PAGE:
Like I needed another reason to avoid laundry

After staring at a pile of dirty dish cloths and being successfully out-waited by my girlfriend (who was understandably fed up with being the only one to wash the shared linens) for more than a week, I finally ventured down to ye olde laundry room this fine evening.

There, staring back at me from the row of coin-op machines, were a bunch of ads for some fantasic new detergent.

Now, at this point you’re probably asking yourself one or both of the following:

  1. Why are you posting about this in your media blog?
  2. Why did it take you so long to do a simple household chore, you jackass?

In response to the latter, I have no good reason beyond my general dislike of doing laundry.

For the former, however, I have a much better reason. It’s part and parcel of my general wariness of what has been dubbed (by someone more clever than I) ad-creep.

I’ve posted about ad-creep here several times before. I won’t bother digging back for links; if you’ve read this site before you’ll know what I’m talking about. Most recently, I’ve seen Metro  print their entire paper on green stock as part of a promotion for some sort of bodywash or something and the Globe and Citizen (among others I’m sure) run full-page-height car ads with the front and back ends of the cars cutting into the columns of the adjoining stories.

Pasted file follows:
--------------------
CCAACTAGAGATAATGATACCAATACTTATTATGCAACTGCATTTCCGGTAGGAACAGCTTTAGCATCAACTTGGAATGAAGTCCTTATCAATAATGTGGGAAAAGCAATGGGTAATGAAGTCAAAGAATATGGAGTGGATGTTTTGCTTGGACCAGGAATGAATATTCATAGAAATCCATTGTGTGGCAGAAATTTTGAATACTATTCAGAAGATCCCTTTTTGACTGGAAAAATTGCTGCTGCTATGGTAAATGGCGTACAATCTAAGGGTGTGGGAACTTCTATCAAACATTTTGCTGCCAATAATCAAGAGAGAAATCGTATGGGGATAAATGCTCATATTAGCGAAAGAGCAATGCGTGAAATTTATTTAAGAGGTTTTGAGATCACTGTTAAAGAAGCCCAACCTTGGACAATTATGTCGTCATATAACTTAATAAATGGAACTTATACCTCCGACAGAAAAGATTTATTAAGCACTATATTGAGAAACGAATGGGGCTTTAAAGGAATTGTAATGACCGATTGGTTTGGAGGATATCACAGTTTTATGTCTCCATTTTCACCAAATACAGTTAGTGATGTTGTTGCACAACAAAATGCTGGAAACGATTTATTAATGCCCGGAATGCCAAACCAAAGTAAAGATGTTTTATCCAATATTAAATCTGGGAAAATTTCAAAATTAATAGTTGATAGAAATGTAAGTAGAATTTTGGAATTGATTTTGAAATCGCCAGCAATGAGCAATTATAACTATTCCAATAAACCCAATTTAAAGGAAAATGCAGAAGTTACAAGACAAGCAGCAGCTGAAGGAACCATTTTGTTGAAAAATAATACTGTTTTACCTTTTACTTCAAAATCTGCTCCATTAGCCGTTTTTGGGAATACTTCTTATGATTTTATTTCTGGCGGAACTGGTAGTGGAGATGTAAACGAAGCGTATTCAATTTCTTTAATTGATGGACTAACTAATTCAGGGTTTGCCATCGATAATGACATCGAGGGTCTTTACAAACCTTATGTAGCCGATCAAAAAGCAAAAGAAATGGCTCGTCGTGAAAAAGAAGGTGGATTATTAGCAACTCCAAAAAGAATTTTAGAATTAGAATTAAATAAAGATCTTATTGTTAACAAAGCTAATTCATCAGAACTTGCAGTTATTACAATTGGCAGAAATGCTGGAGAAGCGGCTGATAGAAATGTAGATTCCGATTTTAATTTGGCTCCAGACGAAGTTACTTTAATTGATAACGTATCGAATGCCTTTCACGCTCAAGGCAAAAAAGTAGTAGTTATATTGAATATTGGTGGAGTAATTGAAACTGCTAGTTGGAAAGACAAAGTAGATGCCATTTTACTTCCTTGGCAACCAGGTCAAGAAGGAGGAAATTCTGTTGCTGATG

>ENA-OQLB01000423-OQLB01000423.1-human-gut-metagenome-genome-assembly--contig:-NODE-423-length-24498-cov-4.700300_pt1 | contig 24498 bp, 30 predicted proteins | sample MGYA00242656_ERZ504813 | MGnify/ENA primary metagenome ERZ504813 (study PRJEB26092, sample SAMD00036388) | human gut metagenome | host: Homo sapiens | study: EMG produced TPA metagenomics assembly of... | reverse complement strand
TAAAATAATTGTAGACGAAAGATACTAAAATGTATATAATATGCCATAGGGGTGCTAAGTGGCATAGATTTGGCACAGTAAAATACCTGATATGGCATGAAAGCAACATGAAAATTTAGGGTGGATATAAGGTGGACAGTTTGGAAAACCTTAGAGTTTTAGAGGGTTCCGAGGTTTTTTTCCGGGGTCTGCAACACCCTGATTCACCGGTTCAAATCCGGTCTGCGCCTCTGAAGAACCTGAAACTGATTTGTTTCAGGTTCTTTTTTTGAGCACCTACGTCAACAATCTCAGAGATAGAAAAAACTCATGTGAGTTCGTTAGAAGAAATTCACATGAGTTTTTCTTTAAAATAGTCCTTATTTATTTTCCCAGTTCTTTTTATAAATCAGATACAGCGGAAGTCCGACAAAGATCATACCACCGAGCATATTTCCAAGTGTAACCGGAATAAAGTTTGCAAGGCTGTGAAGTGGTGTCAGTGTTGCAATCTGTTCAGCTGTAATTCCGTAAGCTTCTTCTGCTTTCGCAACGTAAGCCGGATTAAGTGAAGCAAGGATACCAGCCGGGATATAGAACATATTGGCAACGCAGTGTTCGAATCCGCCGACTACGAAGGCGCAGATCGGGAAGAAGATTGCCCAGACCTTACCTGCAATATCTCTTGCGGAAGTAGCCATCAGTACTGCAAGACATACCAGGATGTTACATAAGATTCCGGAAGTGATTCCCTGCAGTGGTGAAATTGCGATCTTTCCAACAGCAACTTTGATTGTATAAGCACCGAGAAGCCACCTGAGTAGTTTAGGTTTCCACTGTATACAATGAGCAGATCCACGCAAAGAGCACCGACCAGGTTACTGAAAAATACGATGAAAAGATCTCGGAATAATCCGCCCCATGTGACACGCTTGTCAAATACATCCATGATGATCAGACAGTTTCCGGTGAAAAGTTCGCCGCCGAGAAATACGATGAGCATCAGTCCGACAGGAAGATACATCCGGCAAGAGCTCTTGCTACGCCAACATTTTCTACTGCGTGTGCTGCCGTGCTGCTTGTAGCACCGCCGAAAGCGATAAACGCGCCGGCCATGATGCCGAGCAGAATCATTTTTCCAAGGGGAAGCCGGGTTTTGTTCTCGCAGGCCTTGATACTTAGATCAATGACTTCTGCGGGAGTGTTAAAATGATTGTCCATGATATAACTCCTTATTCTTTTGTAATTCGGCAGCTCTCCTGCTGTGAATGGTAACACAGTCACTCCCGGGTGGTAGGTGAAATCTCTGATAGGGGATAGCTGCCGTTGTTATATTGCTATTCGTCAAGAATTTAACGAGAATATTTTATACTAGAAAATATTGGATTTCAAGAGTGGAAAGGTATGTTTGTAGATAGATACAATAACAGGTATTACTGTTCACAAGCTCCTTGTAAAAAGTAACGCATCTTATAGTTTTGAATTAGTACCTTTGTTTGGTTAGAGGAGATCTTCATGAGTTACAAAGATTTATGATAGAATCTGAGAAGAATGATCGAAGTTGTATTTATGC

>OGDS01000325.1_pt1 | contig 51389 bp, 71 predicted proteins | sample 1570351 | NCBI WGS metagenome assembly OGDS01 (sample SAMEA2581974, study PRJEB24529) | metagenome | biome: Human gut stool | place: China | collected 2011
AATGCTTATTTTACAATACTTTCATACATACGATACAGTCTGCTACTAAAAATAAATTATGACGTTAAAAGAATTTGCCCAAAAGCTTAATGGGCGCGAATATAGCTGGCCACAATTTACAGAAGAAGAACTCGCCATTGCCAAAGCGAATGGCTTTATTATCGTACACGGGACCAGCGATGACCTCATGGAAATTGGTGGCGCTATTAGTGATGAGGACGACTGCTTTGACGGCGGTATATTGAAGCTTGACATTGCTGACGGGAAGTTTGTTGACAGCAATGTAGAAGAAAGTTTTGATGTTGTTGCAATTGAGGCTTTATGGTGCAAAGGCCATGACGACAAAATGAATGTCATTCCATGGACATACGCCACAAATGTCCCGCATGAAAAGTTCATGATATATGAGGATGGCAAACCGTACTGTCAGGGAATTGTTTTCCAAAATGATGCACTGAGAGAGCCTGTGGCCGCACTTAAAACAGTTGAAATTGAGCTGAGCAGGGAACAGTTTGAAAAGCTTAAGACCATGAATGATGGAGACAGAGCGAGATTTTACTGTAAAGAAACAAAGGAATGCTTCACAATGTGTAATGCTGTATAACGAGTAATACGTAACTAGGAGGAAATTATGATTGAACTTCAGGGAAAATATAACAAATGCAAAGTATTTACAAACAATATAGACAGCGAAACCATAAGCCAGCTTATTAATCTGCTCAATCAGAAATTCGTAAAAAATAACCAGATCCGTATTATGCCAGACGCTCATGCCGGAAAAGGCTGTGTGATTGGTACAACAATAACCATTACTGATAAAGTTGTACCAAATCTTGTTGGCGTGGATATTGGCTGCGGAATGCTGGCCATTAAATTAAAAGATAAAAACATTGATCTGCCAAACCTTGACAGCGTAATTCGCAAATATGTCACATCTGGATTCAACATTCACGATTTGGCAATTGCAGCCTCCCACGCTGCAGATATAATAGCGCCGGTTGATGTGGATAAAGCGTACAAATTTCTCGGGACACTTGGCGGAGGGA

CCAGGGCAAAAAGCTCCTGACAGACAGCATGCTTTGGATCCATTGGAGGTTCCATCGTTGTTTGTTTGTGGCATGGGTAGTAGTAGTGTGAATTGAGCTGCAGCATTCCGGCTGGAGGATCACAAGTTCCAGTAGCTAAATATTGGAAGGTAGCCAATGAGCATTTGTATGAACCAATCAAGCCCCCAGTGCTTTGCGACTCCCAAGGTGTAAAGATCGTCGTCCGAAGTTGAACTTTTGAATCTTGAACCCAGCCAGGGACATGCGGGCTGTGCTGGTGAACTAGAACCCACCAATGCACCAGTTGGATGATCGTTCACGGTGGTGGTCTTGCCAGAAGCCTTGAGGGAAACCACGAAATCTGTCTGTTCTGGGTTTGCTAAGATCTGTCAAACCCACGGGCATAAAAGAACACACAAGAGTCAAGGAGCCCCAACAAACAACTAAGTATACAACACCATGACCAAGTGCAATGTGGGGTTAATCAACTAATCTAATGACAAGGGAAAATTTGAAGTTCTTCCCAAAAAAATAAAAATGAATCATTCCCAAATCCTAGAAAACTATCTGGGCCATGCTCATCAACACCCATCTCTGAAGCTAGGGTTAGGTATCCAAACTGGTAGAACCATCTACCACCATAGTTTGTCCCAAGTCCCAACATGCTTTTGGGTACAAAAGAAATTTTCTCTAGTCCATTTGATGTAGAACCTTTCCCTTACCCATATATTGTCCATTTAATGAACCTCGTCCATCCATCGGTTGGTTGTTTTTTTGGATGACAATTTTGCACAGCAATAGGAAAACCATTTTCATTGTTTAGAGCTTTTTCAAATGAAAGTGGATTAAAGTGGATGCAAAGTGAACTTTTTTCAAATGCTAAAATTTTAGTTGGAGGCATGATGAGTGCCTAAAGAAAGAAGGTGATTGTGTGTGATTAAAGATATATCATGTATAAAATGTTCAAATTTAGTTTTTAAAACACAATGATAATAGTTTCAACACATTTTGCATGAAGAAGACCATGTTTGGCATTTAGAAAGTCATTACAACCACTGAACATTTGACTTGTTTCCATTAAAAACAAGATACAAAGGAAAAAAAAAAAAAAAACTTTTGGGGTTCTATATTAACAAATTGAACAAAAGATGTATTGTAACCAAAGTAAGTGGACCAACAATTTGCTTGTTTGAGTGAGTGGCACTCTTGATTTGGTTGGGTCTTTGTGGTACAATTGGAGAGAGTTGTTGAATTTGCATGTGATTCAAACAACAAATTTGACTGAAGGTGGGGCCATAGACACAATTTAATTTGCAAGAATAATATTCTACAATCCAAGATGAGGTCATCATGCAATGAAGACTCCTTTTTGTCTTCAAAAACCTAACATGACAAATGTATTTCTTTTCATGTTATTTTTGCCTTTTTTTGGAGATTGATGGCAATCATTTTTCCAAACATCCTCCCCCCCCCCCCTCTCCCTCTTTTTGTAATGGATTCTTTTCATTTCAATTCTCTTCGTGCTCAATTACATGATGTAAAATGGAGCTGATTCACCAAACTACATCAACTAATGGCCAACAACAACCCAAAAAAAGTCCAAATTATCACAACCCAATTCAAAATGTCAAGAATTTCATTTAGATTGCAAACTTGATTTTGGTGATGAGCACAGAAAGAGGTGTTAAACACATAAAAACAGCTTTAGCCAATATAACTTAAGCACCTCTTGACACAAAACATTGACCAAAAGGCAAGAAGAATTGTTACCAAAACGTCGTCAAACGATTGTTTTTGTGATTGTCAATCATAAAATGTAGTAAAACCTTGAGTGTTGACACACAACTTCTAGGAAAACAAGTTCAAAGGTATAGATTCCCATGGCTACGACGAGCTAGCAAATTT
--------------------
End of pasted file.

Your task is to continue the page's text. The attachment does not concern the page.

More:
I’d post pictures but, contrary to what you might think based on my above-metioned laundry failings, I’ve been vigilant on recycling duty lately and the papers are gone.

I understand that advertising is a necessary part of newspaper publishing. What frustrates me is when there’s no tangible benefit for the added intrusion. Is news coverage getting better as advertising gets more and more integrated with editorial content? Are they opening any of the foreign bureaus they closed over the years?

Is my laundry any cheaper because someone paid to stick their ads around my laundry room?

At least with the laundry room situation I can see some benefit – they just replaced the machines with fancy-schmancy new ones. The old ones worked okay but perhaps this detergent company advertising is part of the deal that got us new ones.

My newspapers, sadly, haven’t demonstrated such renewal.

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